World History

Full Year

1

9, 10, 11, 12

Yes

Prerequisites Needed: None
Prerequisites For: None

World History provides students with a survey of the significant political, socio-economic, and cultural features of human history from the beginnings of civilization to the contemporary period. Using both primary and secondary sources and document-based investigation, students trace the emergence of the interdependence between world regions — an interaction stimulated by European invasions and colonization and sustained by the contributions of the non-western regions.

First Semester:

Students dig into the beginnings of civilization, river valley civilizations (Egypt, China, Mesopotamia) and then move onto classical empires in Greece, Rome, Asia, Africa and the Americas. From there we move through the Middle Ages in Europe, the Muslim World, societies in the Americas such as the Maya, Aztec and Inca. We then move on to the European Renaissance and Reformation and the Age of Exploration. We consistently look at interactions between societies, advancements, innovations and social structure.

Second Semester:

Students start by studying absolute rulers in Europe, then move into the Enlightenment, Scientific Revolution, The French Revolution & Napoleon. From there, we explore nationalism, the Industrial Revolution and the Age of Democracy and Progress. We look at Imperialism in Europe and the effects on regions around the world. This brings us directly into WWI, WWII and the Cold War. Imperialism crumbles as the former colonies become independent nations and the struggle to implement democracy begins. We finish by learning about globalization and discussing current situations in Latin America, Asia, Africa and the Middle East.

After completing the course, the student will be able to:

  • Identify and explain the significance and lasting effects of the major eras, peoples, and events in world history.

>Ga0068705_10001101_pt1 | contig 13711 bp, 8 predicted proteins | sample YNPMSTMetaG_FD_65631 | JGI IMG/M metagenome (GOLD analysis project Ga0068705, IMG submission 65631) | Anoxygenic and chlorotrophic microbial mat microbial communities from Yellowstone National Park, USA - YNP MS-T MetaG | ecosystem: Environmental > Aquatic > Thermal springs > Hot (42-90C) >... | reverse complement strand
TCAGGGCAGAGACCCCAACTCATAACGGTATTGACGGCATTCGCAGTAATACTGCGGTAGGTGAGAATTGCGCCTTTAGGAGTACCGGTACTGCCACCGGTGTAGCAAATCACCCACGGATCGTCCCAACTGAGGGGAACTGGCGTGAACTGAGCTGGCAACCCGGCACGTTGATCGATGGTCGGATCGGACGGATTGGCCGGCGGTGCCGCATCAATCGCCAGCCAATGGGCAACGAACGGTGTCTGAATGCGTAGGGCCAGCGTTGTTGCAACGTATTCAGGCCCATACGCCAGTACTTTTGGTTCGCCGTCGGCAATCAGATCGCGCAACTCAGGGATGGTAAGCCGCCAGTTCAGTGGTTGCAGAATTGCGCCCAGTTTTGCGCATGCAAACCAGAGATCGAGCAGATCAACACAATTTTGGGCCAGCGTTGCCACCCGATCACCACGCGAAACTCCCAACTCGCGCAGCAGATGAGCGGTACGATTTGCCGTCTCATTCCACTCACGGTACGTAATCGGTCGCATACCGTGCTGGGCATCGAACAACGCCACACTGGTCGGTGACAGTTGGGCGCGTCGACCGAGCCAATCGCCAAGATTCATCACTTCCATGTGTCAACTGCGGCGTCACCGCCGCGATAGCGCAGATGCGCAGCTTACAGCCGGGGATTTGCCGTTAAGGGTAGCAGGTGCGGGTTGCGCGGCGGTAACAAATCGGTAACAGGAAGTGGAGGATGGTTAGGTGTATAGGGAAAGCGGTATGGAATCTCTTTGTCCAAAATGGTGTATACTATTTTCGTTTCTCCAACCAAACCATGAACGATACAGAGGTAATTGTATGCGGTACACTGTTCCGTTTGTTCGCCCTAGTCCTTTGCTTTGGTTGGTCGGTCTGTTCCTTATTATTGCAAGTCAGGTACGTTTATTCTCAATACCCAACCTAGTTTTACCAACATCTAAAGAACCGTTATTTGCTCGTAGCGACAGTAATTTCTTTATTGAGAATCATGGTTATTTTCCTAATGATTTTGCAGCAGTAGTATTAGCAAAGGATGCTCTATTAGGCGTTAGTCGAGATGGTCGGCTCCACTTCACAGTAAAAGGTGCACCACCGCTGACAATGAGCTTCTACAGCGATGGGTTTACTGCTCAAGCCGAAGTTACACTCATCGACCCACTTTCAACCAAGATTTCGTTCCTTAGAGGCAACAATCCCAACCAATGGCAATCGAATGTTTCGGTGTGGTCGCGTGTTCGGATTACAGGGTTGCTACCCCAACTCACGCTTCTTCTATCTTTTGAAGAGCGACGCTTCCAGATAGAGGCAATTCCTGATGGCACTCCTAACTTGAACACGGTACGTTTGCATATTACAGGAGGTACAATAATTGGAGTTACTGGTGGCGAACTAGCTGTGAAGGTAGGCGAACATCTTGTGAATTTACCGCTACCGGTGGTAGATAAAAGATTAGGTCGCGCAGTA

• Summarize the major political, economic, and cultural developments of the civilizations of the world.
  • Summarize and evaluate the inter-relationship of reform, nationalism, and imperialism, and their short-term and long-term effects.
  • Interpret and analyze historical maps, graphs, and charts that reflect aspects of global history.
  • Identify and explain the origins, evolution, and outcomes of economic and legal systems from the ancient world to the contemporary period.
  • Identify and compare different religious traditions, fundamental ideas and institutions of Eastern and Western civilizations.
  • Analyze the political, economic, and cultural roles and influences of women, children, and families in different historical cultures.
  • Describe scientific developments, connections between science, technology, and society, and their impact on various cultures and civilizations.
  • Compare and contrast events, movements, and ideas between and among regions, and identify world historical trends, theories, and patterns.

Learning Targets

  1. Writing: Develop a thesis, support with multiple forms of evidence, and provide analysis with an explanation in written form.
  2. Reading: Identify main ideas, analyze supporting details, and evaluate inferences within discipline-specific readings.
  3. Content: Apply content in order to evaluate relationships and draw conclusions.
  4. Communication: Produce clear and coherent communication in which the development, organization, and style are appropriate to task, purpose, and evidence.

This is an NCAA-Certified Class

eAchieve Academy is an official NCAA-approved online instruction provider and this online World History class meets the NCAA core course requirements. To see the full list of NCAA-approved online high school courses offered by eAchieve Academy, visit the NCAA Eligibility Center (use school code #502388).